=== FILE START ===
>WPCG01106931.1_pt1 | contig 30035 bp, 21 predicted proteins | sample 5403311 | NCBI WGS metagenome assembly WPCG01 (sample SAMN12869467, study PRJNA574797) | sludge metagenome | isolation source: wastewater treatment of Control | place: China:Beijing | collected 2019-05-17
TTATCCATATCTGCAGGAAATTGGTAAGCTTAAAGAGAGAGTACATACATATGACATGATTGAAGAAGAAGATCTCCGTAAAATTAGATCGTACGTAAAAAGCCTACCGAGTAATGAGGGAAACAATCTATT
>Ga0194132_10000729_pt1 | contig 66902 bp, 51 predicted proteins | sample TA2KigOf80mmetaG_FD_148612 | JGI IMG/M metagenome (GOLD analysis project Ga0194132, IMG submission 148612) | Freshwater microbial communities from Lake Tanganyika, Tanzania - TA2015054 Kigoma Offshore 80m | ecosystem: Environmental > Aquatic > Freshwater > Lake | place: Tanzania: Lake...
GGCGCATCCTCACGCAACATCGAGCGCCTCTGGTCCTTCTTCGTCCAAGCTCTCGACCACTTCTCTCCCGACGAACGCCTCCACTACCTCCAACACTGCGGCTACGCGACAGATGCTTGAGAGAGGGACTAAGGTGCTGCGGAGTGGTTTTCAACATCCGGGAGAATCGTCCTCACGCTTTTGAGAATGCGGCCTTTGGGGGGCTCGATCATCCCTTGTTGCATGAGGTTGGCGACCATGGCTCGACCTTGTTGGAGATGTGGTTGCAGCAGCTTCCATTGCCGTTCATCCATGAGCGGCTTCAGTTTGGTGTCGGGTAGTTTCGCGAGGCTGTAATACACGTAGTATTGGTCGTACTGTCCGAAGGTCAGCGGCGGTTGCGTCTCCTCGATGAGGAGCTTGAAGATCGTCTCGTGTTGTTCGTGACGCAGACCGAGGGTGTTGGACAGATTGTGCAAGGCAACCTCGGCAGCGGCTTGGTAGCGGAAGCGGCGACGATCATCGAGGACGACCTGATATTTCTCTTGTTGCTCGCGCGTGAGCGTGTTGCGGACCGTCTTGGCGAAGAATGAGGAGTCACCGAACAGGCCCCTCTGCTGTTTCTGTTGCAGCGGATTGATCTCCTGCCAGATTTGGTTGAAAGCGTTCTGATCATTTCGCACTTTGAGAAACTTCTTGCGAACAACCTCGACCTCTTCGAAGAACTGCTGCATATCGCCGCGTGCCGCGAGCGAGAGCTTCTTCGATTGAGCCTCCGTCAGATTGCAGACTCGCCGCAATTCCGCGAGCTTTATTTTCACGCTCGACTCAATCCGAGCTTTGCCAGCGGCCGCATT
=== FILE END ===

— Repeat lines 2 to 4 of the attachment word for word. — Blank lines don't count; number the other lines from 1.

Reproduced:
TTATCCATATCTGCAGGAAATTGGTAAGCTTAAAGAGAGAGTACATACATATGACATGATTGAAGAAGAAGATCTCCGTAAAATTAGATCGTACGTAAAAAGCCTACCGAGTAATGAGGGAAACAATCTATT
>Ga0194132_10000729_pt1 | contig 66902 bp, 51 predicted proteins | sample TA2KigOf80mmetaG_FD_148612 | JGI IMG/M metagenome (GOLD analysis project Ga0194132, IMG submission 148612) | Freshwater microbial communities from Lake Tanganyika, Tanzania - TA2015054 Kigoma Offshore 80m | ecosystem: Environmental > Aquatic > Freshwater > Lake | place: Tanzania: Lake...
GGCGCATCCTCACGCAACATCGAGCGCCTCTGGTCCTTCTTCGTCCAAGCTCTCGACCACTTCTCTCCCGACGAACGCCTCCACTACCTCCAACACTGCGGCTACGCGACAGATGCTTGAGAGAGGGACTAAGGTGCTGCGGAGTGGTTTTCAACATCCGGGAGAATCGTCCTCACGCTTTTGAGAATGCGGCCTTTGGGGGGCTCGATCATCCCTTGTTGCATGAGGTTGGCGACCATGGCTCGACCTTGTTGGAGATGTGGTTGCAGCAGCTTCCATTGCCGTTCATCCATGAGCGGCTTCAGTTTGGTGTCGGGTAGTTTCGCGAGGCTGTAATACACGTAGTATTGGTCGTACTGTCCGAAGGTCAGCGGCGGTTGCGTCTCCTCGATGAGGAGCTTGAAGATCGTCTCGTGTTGTTCGTGACGCAGACCGAGGGTGTTGGACAGATTGTGCAAGGCAACCTCGGCAGCGGCTTGGTAGCGGAAGCGGCGACGATCATCGAGGACGACCTGATATTTCTCTTGTTGCTCGCGCGTGAGCGTGTTGCGGACCGTCTTGGCGAAGAATGAGGAGTCACCGAACAGGCCCCTCTGCTGTTTCTGTTGCAGCGGATTGATCTCCTGCCAGATTTGGTTGAAAGCGTTCTGATCATTTCGCACTTTGAGAAACTTCTTGCGAACAACCTCGACCTCTTCGAAGAACTGCTGCATATCGCCGCGTGCCGCGAGCGAGAGCTTCTTCGATTGAGCCTCCGTCAGATTGCAGACTCGCCGCAATTCCGCGAGCTTTATTTTCACGCTCGACTCAATCCGAGCTTTGCCAGCGGCCGCATT